What once was is no more, and what remains doesn't have much left.
A visit to the Chino, Calif., dairy area this week found only fragments of what was once the vibrant pulse of Western dairying. And what few pieces remain are quickly fading away.
At one time the most highly concentrated milk shed in the country, the Chino Valley in southern California was the dairy equivalent of what the Silicon Valley is to computers. From the 1960s into the 1990s, milk producers there pioneered attitudes and inventing methods that the rest of commercial dairying around the entire world emulated.
But little of it is left. Housing booms in the 1990s and 2000s first cracked and then carved up the Dairy Preserve where Riverside and San Bernardino Counties meet. What was once wall-to-wall dairies is now basically a few here and a few there. Those that didn't become subdivisions before the housing bubble burst look oddly and eerily out of place.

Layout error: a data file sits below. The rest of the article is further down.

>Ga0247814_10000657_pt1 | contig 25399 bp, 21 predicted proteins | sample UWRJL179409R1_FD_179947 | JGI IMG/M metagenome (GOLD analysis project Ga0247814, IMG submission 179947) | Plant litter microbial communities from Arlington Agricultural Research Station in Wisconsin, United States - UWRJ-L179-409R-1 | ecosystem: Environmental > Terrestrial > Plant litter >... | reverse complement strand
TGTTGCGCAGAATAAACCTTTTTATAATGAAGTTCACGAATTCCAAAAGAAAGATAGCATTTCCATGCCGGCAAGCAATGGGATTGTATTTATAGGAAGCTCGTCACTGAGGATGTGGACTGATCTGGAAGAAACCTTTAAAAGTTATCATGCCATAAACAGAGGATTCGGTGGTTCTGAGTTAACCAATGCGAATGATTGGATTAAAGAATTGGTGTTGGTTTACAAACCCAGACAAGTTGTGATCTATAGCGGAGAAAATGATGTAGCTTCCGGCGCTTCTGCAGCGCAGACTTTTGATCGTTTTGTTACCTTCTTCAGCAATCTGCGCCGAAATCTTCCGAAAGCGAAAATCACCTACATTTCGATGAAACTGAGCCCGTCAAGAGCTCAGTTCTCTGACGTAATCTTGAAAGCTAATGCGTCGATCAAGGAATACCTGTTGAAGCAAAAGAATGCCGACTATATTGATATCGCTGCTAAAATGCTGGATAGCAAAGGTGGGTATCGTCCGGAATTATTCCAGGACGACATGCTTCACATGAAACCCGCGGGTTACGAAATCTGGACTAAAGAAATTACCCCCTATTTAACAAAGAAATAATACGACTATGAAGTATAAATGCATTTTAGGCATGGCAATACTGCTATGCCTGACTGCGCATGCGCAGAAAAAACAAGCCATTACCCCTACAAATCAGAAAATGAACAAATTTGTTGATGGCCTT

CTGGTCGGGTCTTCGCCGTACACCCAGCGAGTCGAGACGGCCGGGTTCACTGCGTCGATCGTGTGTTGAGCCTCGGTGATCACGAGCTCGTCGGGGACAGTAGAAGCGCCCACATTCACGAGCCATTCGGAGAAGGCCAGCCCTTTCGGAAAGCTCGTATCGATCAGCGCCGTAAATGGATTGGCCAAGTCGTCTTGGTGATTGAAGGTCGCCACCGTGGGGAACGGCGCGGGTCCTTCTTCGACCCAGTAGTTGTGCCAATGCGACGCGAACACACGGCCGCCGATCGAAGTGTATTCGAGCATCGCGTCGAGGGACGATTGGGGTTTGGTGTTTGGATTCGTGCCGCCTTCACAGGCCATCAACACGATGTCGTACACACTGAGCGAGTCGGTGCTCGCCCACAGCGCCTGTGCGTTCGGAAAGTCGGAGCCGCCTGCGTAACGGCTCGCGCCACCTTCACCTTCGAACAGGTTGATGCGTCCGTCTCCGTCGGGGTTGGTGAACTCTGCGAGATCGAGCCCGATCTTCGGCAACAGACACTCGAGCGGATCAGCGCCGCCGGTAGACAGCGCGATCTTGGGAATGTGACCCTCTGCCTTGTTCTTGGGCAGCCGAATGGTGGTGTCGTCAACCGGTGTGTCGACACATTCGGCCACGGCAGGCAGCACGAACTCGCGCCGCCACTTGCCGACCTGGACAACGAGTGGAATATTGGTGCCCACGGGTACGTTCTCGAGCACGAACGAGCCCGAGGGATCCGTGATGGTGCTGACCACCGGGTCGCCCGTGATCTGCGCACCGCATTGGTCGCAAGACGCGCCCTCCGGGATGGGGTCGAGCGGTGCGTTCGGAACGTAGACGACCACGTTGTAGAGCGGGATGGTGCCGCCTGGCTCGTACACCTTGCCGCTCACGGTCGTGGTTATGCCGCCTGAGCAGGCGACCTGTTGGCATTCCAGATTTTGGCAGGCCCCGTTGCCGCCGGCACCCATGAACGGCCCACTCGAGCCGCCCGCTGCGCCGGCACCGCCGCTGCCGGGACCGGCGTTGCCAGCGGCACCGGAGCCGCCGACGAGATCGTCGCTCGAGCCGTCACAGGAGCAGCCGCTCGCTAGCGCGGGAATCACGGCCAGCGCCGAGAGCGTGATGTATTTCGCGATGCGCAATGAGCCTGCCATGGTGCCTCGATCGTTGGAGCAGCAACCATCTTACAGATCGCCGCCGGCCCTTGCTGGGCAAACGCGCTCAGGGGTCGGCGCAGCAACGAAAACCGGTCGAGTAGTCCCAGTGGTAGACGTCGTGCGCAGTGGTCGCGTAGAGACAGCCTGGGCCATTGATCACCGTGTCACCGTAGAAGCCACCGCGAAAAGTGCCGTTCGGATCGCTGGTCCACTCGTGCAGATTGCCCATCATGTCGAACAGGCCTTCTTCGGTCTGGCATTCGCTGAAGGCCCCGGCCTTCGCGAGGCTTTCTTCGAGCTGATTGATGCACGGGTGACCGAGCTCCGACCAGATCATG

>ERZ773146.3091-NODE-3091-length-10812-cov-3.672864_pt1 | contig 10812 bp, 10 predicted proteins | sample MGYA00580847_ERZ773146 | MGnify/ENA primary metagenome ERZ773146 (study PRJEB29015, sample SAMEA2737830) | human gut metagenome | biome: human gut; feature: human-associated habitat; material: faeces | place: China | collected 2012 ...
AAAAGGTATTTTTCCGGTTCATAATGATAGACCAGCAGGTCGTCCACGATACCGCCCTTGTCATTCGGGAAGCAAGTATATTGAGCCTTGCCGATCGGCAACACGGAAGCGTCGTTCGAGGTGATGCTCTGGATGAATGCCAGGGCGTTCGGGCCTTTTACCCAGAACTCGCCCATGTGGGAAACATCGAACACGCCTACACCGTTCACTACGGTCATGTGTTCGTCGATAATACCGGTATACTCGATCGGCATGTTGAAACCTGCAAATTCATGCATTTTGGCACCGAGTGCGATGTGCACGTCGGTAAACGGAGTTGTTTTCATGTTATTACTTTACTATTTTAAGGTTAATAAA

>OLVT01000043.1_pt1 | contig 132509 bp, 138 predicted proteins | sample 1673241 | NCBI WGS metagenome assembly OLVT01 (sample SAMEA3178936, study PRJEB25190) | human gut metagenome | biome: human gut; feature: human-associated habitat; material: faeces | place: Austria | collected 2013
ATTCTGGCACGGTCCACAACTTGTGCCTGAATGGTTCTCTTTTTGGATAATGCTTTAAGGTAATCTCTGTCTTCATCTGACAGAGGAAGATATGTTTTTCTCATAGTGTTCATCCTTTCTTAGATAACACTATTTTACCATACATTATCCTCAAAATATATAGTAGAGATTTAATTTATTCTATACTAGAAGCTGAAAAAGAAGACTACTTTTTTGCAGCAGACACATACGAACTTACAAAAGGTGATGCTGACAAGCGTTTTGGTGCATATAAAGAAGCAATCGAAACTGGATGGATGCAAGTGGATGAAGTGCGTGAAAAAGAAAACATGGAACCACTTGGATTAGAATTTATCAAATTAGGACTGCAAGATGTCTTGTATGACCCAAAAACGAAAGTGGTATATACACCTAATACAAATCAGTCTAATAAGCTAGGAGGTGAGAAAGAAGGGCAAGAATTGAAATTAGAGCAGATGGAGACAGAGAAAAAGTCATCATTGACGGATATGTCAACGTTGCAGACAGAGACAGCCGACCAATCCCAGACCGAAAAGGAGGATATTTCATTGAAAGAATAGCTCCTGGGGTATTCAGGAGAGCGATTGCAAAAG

Total dairy numbers in the Chino Valley now, according to a producer who lived through most of those years and is still holding on, is about 30. Cow numbers are about 25,000. Vacant facilities are here and there, and many of those that are still in operation are worn out and struggling.
According to the California Department of Food and Agriculture, cow numbers in the two counties (the great majority of which were located in the Chino Valley) peaked at 312,000 in 1991 and dairy numbers peaked at 327 in 1983.